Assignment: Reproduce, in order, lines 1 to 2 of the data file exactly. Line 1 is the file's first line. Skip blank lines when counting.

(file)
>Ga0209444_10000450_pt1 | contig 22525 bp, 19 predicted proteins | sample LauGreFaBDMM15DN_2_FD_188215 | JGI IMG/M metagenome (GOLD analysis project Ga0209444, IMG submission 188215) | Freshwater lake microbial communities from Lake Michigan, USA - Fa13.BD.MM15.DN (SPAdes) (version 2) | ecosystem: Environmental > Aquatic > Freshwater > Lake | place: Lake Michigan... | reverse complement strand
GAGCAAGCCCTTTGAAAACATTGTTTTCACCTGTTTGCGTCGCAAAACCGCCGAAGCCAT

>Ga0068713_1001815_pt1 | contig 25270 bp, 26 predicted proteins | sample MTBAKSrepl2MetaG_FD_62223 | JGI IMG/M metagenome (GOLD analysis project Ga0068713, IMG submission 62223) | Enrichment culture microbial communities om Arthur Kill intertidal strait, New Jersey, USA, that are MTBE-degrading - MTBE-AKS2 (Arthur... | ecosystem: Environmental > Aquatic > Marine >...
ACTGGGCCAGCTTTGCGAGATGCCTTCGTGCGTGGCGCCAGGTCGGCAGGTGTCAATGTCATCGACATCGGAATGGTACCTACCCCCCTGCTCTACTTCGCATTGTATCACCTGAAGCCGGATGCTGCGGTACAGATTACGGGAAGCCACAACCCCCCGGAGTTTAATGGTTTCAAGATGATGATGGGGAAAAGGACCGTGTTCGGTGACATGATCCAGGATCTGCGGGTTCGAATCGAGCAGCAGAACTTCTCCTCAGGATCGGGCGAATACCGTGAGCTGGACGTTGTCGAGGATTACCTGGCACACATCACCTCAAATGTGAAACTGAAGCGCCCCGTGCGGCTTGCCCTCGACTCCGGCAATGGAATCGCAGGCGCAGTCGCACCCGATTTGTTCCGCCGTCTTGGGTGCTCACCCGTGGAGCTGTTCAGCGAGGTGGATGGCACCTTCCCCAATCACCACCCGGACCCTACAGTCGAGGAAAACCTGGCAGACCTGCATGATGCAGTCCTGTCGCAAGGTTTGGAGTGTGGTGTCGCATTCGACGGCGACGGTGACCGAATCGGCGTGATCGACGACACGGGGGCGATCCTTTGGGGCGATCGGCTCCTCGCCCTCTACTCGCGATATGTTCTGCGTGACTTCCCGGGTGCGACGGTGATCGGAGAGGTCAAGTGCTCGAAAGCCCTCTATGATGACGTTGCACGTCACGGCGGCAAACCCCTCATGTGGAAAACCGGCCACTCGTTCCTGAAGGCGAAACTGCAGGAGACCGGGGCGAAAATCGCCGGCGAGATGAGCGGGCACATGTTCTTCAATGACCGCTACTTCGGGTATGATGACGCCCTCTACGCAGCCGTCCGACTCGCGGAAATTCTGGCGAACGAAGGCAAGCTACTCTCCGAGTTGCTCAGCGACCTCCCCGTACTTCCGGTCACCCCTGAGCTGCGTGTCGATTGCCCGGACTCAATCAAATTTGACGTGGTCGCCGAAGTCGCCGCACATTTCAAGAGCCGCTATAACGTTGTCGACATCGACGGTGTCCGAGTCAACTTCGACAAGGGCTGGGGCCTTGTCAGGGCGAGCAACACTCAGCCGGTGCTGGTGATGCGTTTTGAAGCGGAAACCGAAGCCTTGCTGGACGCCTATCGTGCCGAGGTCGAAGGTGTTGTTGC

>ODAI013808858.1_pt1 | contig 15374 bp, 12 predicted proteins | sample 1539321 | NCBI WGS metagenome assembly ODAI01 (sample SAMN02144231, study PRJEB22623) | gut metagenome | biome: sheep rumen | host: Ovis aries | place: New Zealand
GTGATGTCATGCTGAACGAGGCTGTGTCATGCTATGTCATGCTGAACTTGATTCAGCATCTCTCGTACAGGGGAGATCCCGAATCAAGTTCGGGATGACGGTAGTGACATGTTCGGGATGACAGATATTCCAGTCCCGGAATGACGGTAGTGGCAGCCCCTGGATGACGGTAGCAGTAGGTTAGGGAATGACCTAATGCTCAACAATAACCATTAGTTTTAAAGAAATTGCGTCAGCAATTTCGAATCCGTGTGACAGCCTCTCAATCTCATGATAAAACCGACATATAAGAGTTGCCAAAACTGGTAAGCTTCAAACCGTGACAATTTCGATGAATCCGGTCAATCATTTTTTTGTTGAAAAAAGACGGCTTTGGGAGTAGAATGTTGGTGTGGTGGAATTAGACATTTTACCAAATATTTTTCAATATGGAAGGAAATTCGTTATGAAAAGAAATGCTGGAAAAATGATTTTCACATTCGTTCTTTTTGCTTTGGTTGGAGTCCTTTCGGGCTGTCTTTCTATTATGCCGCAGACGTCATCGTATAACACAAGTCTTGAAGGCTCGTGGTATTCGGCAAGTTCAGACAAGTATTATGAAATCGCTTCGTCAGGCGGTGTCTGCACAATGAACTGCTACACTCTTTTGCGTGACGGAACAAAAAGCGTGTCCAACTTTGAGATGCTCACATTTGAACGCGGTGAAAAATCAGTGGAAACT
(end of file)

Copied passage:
>Ga0209444_10000450_pt1 | contig 22525 bp, 19 predicted proteins | sample LauGreFaBDMM15DN_2_FD_188215 | JGI IMG/M metagenome (GOLD analysis project Ga0209444, IMG submission 188215) | Freshwater lake microbial communities from Lake Michigan, USA - Fa13.BD.MM15.DN (SPAdes) (version 2) | ecosystem: Environmental > Aquatic > Freshwater > Lake | place: Lake Michigan... | reverse complement strand
GAGCAAGCCCTTTGAAAACATTGTTTTCACCTGTTTGCGTCGCAAAACCGCCGAAGCCAT